2004 GMC Sierra 2500 HD - 1,000HP Work Truck

No, We’re Not Lying

Jason SandsNov 1, 2009
If you've read the title, you've probably second-guessed the truck already. Yeah right, 1,000 hp out of an '04 GMC Sierra 2500HD work truck? We're here to assure you that yes—it's true. Check out the scratches in the bed and the hookups for the air compressor. Ed Wayne is known for showing at local sled pulling events with his GMC dragging an 11,000-pound camper full of weights and pulling tires. Then he unhooks the truck and competes in the 3.0-Class—typically finishing near the top. When he's done, he loads his trailer back up, hooks it to the GMC, and drives home. Drag racing? That's no problem for Ed either. How about 6.74-second eighth-mile elapsed times? That's mid-10s in the quarter-mile, folks. Dynos? Ed doesn't like them, although he has run on one long enough to make 1,029 hp at the rear wheels with a whiff of nitrous. How does he do all of this? Well, read on and we'll tell you.
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For starters, Ed bought the truck new in 2004, so it has almost five years of development behind it. Also, Ed happens to run Ed's Diesel Performance out of Landis, North Carolina, so you could say he knows what he's doing. Finally, Ed has been working with some of the best people in the business to modify his truck.
1,000HP Work Truck Engine
For the engine, Ed turned to Guy Tripp of SoCal Diesel, who supplied him with a hot towing cam, a set of Stage 1 cylinder heads, and a full valvetrain setup. A set of machined and coated LB7 pistons lower the compression ratio to roughly 16.25:1, and the complete engine was assembled by Tony Burkhart at All-Season Service and Sales.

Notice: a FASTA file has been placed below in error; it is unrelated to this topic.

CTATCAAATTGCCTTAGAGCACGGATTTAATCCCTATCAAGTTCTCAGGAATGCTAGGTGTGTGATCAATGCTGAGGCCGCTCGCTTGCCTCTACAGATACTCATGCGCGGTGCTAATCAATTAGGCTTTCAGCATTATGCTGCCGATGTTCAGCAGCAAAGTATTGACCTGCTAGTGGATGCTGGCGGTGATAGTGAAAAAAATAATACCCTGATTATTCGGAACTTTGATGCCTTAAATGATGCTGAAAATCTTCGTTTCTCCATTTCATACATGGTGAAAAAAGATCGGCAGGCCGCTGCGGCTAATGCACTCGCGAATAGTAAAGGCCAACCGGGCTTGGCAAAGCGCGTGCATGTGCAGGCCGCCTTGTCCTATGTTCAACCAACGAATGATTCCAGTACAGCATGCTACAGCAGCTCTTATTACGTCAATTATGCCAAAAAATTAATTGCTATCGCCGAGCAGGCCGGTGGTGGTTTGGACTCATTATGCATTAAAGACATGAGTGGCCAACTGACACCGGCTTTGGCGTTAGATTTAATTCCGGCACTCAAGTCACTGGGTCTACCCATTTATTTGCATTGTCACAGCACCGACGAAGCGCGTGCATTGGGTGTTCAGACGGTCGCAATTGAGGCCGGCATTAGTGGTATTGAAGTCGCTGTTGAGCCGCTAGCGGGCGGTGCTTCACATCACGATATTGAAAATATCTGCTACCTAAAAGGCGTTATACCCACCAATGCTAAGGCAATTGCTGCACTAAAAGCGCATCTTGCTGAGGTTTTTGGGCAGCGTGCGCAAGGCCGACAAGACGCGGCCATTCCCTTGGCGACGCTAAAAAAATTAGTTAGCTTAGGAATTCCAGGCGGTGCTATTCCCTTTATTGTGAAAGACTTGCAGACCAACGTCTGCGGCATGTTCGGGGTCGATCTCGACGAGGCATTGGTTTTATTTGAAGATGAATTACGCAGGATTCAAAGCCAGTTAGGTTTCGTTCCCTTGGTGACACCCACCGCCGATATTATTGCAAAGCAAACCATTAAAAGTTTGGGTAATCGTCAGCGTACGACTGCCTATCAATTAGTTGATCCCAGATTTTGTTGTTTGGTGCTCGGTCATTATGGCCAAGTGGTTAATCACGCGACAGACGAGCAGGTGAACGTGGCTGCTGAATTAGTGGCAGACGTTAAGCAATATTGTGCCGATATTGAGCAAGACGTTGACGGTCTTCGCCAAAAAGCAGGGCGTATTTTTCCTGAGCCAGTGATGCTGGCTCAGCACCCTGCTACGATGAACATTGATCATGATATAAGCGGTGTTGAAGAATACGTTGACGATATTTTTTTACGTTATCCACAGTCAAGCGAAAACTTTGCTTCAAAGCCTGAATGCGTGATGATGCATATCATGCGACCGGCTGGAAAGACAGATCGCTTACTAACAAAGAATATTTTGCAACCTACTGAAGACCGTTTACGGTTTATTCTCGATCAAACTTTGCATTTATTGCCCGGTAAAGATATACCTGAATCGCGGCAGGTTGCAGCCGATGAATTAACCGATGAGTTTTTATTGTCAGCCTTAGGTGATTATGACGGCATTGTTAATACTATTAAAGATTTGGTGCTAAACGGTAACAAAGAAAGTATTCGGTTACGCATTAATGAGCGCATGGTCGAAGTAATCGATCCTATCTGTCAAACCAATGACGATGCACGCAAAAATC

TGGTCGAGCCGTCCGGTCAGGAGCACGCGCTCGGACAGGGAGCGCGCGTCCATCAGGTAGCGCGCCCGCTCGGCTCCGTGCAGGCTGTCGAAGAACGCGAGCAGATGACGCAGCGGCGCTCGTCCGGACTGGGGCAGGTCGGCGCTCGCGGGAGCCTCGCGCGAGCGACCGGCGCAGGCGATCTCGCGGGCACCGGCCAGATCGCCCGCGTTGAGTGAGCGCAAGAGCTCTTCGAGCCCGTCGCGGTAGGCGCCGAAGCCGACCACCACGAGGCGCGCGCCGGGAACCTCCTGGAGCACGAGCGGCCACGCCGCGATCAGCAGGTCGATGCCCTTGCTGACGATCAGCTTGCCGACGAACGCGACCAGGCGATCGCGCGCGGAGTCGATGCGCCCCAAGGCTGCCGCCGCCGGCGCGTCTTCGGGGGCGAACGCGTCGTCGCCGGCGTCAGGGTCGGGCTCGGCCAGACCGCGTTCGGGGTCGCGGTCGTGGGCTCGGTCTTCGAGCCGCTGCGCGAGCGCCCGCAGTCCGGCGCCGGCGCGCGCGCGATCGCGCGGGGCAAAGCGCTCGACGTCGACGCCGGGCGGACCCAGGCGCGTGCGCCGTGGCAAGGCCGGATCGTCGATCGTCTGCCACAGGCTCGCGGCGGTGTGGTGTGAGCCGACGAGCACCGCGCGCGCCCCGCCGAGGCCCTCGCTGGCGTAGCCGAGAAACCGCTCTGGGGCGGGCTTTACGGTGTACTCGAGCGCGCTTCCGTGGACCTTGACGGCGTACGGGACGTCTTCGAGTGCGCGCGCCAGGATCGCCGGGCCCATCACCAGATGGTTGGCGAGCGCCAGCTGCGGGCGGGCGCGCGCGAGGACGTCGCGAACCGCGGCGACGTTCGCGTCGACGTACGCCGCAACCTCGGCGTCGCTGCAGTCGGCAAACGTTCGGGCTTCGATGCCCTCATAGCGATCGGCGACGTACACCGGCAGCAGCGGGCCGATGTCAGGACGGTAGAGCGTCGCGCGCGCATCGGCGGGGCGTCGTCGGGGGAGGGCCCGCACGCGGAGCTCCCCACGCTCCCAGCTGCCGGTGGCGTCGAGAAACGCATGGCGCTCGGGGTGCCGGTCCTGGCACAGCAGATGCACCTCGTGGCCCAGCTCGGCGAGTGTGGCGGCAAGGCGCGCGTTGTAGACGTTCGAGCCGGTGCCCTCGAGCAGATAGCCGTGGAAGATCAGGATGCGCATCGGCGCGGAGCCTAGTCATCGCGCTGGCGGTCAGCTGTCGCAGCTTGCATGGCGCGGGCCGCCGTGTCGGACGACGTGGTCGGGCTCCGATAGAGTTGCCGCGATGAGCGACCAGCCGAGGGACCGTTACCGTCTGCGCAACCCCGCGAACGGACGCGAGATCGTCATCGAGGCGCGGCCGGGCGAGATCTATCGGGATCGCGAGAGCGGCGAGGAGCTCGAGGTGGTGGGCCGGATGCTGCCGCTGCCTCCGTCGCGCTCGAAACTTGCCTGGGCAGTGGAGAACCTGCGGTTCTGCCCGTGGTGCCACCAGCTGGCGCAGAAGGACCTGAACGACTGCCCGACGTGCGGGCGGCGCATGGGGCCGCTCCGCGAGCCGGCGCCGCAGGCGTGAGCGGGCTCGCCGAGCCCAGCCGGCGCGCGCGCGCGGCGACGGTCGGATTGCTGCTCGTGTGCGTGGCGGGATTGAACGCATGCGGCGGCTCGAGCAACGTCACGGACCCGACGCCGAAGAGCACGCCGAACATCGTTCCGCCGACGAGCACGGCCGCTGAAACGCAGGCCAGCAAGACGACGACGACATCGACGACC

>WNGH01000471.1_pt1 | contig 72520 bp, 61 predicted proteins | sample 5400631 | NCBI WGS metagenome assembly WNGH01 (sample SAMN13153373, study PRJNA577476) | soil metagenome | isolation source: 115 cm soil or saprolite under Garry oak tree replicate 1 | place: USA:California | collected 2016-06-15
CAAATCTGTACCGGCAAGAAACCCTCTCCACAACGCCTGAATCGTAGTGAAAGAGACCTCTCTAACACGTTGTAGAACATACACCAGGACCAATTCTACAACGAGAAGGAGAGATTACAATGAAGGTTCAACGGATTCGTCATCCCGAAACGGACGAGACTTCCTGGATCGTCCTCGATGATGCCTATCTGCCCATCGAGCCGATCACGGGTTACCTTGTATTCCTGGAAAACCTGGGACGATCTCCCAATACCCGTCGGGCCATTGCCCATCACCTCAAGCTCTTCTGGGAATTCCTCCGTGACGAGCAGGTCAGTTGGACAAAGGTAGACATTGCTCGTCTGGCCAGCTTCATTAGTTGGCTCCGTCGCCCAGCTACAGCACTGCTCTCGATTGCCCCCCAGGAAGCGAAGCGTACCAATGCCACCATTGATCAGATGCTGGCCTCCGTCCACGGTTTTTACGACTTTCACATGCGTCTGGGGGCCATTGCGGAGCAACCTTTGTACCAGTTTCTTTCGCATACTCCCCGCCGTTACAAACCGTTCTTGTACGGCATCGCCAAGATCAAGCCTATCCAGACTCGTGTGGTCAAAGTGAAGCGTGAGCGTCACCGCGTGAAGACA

With a stout engine to work with, Ed then went about making some serious power. A second, unmodified CP3 injection pump from an LB7 Duramax was added with a PPE kit. Then Ed bolted in a set of injectors from Pro Formance Fuel Injection that flow 45 percent more fuel than the stock units. A mammoth 74mm inducer Garrett GT4202R turbocharger takes care of the airflow side of the equation and provides the engine with up to 58 psi of boost. Engine gases are handled by a surprisingly quiet two-muffler exhaust system. The final step was excellent tuning, which was handled by Tony Martino at Ridgerunner Diesel.
With this type of power on tap, Ed knew his transmission needed some serious help. A Stage V transmission from Sun Coast Converters was used to keep the transmission from exploding, and an experimental converter from Sun Coast was fitted to allow the big turbo to spool, yet still be tight enough to lock up without frying the converter. Moving on to the axles and suspension, everything is stock, save for a Super Diesel centerlink, tie-rod sleeves, and a front ARB Air Locker in the AAM 9-1/4-inch axle.
After we got all the dirt on Ed's truck, we realized how it could be so powerful, yet still be reliable. A careful selection of parts, tuning, and years of experience with his vehicle has led him to build what is perhaps the ultimate daily driver.

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